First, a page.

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Ask Will: Self Managing My Rental Property

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This regularly-scheduled sponsored Q&A  column is written by Will Wiard, Arlington-based real estate broker, voted one of Washington’s Best Realtors of 2015 by Washingtonian. Please submit your questions via email.

Q: I’m planning to move overseas within the next few months and am interested in renting my condo for the first time. Do you have any tips to make the self-management of the property go more smoothly?

A: If you’re renting out your home for the first time and are not using a property management company or agent, there are some steps you can take to help prepare before you sign onto a lease agreement. The goal is to minimize property maintenance and rental issues during the term of the lease, and allow the tenant quiet enjoyment of the property.

Ensure solid leasing terms up front. There are a lot of places online that claim to offer fully enforceable lease agreements, but they can be risky. Depending on the state and jurisdiction, there are special modifications that need to be included to ensure you are protected. If you want to do rent your property on your own, without involving a management company or realtor, I suggest you consult with an attorney before finalizing the lease agreement.

Consider preventive maintenance. Before you rent, conduct a self-inspection of the systems and appliances in your home and consider replacing those that are in (or nearing) disrepair. For example, if your hot water heater on its last leg it may be time for an update. Making these updates can limit inconveniences for both your tenant and yourself if they were to fail while you are away. This can also help avoid any further damage that may come as a result (i.e., water damage). Keep in mind these updates can also be a tax write off (talk to your accountant!).

Discuss ongoing maintenance needs during a pre-rental walkthrough. Holding this in-person walkthrough with your tenant can help them understand how to conduct routine maintenance, such as replacing filters or the appropriate light bulbs, and identifying and operating shutoff values for plumbing, electric and appliances.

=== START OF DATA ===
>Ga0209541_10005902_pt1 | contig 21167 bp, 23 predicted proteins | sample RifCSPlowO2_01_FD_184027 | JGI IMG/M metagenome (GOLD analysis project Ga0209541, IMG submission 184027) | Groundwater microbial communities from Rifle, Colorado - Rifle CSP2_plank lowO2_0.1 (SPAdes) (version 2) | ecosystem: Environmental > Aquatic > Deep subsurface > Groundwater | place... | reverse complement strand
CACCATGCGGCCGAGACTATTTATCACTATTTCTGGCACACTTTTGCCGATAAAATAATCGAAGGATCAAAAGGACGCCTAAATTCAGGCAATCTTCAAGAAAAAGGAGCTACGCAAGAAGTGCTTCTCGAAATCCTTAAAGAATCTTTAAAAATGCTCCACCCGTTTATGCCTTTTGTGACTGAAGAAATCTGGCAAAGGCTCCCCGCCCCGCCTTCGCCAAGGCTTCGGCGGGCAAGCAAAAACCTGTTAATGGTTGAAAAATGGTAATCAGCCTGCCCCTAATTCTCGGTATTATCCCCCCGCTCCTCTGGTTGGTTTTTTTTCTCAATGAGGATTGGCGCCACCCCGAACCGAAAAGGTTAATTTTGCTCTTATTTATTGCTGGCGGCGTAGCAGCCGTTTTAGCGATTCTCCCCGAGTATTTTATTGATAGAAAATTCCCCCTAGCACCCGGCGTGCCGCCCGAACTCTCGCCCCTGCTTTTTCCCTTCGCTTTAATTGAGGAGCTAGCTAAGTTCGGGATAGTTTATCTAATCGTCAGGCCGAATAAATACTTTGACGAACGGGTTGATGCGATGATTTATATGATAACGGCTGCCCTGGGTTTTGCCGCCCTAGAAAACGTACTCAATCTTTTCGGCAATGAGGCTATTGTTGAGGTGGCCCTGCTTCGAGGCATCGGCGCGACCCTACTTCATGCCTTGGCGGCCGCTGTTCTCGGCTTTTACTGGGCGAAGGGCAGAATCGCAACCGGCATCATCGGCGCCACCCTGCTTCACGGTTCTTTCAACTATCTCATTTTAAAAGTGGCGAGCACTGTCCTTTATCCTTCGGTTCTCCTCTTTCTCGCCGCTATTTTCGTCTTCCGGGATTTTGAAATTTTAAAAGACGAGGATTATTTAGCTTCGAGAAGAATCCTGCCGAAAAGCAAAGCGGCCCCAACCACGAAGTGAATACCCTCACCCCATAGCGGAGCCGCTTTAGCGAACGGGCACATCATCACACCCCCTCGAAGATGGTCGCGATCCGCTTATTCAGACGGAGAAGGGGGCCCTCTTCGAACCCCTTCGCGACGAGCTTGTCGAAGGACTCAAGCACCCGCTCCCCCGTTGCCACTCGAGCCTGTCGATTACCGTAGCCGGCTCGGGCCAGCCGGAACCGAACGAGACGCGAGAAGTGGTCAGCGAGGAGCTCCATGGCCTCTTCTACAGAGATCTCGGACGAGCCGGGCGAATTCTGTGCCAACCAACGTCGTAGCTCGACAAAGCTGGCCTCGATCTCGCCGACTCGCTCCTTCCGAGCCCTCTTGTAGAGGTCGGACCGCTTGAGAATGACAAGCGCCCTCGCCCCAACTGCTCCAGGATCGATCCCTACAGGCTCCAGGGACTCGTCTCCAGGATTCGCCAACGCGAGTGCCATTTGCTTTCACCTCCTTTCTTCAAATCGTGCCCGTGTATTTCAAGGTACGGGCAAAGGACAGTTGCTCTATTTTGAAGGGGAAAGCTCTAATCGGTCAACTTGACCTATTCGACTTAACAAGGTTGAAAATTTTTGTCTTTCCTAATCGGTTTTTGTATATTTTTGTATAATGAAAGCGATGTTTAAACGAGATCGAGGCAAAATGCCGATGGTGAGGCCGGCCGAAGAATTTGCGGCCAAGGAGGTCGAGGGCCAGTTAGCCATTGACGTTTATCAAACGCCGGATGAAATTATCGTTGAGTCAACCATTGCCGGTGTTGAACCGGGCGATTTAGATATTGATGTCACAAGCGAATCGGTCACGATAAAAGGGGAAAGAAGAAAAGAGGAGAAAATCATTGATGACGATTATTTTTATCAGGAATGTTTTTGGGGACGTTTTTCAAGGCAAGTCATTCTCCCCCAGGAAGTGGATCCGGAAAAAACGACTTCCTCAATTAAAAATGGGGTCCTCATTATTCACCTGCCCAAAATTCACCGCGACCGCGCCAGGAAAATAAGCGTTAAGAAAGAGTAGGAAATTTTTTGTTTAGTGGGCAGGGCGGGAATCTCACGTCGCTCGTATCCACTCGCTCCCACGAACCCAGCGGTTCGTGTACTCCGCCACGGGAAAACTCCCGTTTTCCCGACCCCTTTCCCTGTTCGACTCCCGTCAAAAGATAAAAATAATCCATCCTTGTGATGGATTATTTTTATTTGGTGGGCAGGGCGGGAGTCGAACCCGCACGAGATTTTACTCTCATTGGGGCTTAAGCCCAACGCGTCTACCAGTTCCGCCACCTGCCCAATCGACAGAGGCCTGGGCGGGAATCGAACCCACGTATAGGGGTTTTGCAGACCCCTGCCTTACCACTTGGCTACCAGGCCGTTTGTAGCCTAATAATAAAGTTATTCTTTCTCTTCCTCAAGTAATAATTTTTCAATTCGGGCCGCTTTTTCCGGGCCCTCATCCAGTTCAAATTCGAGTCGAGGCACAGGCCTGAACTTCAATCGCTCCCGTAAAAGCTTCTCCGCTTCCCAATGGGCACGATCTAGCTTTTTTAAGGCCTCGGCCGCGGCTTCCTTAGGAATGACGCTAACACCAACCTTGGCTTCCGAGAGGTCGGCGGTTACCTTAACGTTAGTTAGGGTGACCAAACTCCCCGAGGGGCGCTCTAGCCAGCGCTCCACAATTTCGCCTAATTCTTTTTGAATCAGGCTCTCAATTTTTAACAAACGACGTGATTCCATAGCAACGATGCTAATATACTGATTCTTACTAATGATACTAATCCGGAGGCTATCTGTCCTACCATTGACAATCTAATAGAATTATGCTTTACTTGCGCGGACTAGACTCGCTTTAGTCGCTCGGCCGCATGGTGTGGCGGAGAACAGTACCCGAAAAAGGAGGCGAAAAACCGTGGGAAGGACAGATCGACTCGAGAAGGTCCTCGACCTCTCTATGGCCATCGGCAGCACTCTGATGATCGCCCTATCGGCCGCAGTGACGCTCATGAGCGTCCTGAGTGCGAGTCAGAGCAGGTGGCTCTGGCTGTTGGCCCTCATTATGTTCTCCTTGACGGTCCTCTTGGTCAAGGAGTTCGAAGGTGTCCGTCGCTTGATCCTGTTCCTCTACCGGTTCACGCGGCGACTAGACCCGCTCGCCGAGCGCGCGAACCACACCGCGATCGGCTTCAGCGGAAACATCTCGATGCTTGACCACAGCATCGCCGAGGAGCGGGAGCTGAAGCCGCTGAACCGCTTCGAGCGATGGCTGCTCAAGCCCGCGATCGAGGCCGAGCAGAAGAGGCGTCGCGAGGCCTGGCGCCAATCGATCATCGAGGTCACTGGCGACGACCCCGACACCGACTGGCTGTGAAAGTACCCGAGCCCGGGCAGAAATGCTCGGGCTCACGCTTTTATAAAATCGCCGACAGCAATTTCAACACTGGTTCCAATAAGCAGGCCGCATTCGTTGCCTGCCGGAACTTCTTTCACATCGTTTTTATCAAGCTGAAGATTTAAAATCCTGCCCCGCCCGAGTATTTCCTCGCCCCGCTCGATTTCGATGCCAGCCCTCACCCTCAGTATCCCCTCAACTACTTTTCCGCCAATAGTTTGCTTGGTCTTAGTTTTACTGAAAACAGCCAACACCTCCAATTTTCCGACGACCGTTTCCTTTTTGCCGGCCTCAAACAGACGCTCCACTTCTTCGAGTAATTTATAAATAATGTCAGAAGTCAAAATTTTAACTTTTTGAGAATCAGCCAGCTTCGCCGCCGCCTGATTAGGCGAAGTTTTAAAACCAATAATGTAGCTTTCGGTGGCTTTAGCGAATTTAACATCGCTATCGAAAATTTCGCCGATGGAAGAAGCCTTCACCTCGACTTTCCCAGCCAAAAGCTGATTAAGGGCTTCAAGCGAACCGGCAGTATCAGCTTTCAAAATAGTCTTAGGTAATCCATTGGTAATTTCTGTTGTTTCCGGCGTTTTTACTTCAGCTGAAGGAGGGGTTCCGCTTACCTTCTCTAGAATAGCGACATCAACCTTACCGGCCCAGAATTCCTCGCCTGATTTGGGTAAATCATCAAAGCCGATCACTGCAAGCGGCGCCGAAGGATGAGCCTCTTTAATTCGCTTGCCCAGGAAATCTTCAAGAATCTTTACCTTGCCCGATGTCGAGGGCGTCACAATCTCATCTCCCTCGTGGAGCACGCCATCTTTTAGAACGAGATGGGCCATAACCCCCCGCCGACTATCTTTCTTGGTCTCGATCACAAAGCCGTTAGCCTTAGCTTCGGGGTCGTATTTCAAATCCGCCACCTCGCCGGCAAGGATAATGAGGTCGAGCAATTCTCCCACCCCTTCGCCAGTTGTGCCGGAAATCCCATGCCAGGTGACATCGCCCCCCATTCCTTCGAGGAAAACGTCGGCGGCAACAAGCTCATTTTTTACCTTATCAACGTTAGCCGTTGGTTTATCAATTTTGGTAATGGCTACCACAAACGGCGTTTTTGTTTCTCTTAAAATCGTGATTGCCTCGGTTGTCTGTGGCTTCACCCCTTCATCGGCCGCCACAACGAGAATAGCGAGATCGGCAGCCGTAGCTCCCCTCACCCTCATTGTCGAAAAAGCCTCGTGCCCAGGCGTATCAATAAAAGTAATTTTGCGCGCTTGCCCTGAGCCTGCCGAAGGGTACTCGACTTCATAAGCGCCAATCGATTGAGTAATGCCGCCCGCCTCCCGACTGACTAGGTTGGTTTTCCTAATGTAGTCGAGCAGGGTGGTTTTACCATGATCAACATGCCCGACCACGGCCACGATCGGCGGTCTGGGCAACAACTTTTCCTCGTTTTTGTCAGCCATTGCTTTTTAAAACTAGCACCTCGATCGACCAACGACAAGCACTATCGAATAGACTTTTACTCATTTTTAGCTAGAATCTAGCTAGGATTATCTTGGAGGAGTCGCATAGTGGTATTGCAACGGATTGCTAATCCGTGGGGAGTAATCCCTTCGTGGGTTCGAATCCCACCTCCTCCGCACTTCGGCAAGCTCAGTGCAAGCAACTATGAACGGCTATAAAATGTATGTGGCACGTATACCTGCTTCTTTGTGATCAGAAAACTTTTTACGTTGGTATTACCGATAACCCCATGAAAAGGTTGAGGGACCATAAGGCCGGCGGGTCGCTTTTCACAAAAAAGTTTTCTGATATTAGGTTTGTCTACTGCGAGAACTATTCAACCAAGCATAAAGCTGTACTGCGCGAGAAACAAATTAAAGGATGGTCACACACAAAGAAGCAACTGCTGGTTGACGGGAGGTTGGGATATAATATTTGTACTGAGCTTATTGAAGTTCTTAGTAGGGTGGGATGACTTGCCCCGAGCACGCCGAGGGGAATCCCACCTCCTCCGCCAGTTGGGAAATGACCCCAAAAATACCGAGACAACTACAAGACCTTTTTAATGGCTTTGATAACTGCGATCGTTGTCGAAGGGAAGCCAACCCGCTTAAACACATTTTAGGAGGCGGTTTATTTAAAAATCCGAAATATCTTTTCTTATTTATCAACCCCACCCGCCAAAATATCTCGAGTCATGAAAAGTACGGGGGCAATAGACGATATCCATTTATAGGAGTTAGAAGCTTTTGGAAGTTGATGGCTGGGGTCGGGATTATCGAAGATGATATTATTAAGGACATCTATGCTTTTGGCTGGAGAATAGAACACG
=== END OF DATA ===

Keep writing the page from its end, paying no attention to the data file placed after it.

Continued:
This may also be a good time to explore the condition of the property with the tenant so they can identify any imperfections in advance of signing the lease. Providing this opportunity can help avoid any issues that may fall beyond normal wear and tear once the tenant vacates.

Establish a system to receive regular payments. Whether you’re moving out of the area or staying local an automated monthly payment system can help protect against any hiccups with late payments from your renter. I recommend asking your tenant to enroll in direct deposit or e-checks that are automatically sent from the bank each month. This helps remove the anxiety associated with receiving the mailed payment, and the possibility of it getting lost in transit – especially if your are moving overseas.

Plan for emergency repairs. If you’re moving out of the area, make sure to have a system in place to ensure your property and your tenant are taken care of in the event of an emergency. Outside of property management companies, there are companies that offer 24-hour emergency services should your tenant have a last-minute issue and you’re not available.

While many homeowners in the area rent on their own, renting and property management are not for everyone. Should you find this situation daunting, property management is always an option. Many local brokerages offer this service, and I am also happy to make a referral for anyone interested.

I’m hoping some readers can share any additional advice they have in comments.

Thank you for this week’s question. Please keep them coming to [email protected]. This is also a great place to reach me for anyone looking to buy or sell a home in the Arlington area.

The views and opinions expressed in the column are those of the author and do not necessarily reflect the views of

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